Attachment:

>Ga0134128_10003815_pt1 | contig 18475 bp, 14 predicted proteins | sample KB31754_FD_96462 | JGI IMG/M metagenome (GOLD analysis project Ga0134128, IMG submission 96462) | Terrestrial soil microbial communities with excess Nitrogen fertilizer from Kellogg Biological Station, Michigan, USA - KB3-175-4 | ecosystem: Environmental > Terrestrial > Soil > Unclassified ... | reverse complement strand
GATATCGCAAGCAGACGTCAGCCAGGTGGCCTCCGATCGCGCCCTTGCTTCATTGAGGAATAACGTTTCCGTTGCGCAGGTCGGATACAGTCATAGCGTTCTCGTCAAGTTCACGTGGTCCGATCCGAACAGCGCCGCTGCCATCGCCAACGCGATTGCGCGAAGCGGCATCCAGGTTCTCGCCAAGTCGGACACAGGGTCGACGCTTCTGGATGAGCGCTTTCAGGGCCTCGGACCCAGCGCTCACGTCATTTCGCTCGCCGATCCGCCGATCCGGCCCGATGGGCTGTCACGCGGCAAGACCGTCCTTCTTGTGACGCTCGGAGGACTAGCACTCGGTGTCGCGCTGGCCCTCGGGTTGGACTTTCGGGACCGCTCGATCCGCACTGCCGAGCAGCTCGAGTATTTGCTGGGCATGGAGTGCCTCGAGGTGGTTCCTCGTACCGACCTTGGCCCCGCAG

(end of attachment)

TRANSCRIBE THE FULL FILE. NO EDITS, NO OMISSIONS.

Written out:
>Ga0134128_10003815_pt1 | contig 18475 bp, 14 predicted proteins | sample KB31754_FD_96462 | JGI IMG/M metagenome (GOLD analysis project Ga0134128, IMG submission 96462) | Terrestrial soil microbial communities with excess Nitrogen fertilizer from Kellogg Biological Station, Michigan, USA - KB3-175-4 | ecosystem: Environmental > Terrestrial > Soil > Unclassified ... | reverse complement strand
GATATCGCAAGCAGACGTCAGCCAGGTGGCCTCCGATCGCGCCCTTGCTTCATTGAGGAATAACGTTTCCGTTGCGCAGGTCGGATACAGTCATAGCGTTCTCGTCAAGTTCACGTGGTCCGATCCGAACAGCGCCGCTGCCATCGCCAACGCGATTGCGCGAAGCGGCATCCAGGTTCTCGCCAAGTCGGACACAGGGTCGACGCTTCTGGATGAGCGCTTTCAGGGCCTCGGACCCAGCGCTCACGTCATTTCGCTCGCCGATCCGCCGATCCGGCCCGATGGGCTGTCACGCGGCAAGACCGTCCTTCTTGTGACGCTCGGAGGACTAGCACTCGGTGTCGCGCTGGCCCTCGGGTTGGACTTTCGGGACCGCTCGATCCGCACTGCCGAGCAGCTCGAGTATTTGCTGGGCATGGAGTGCCTCGAGGTGGTTCCTCGTACCGACCTTGGCCCCGCAG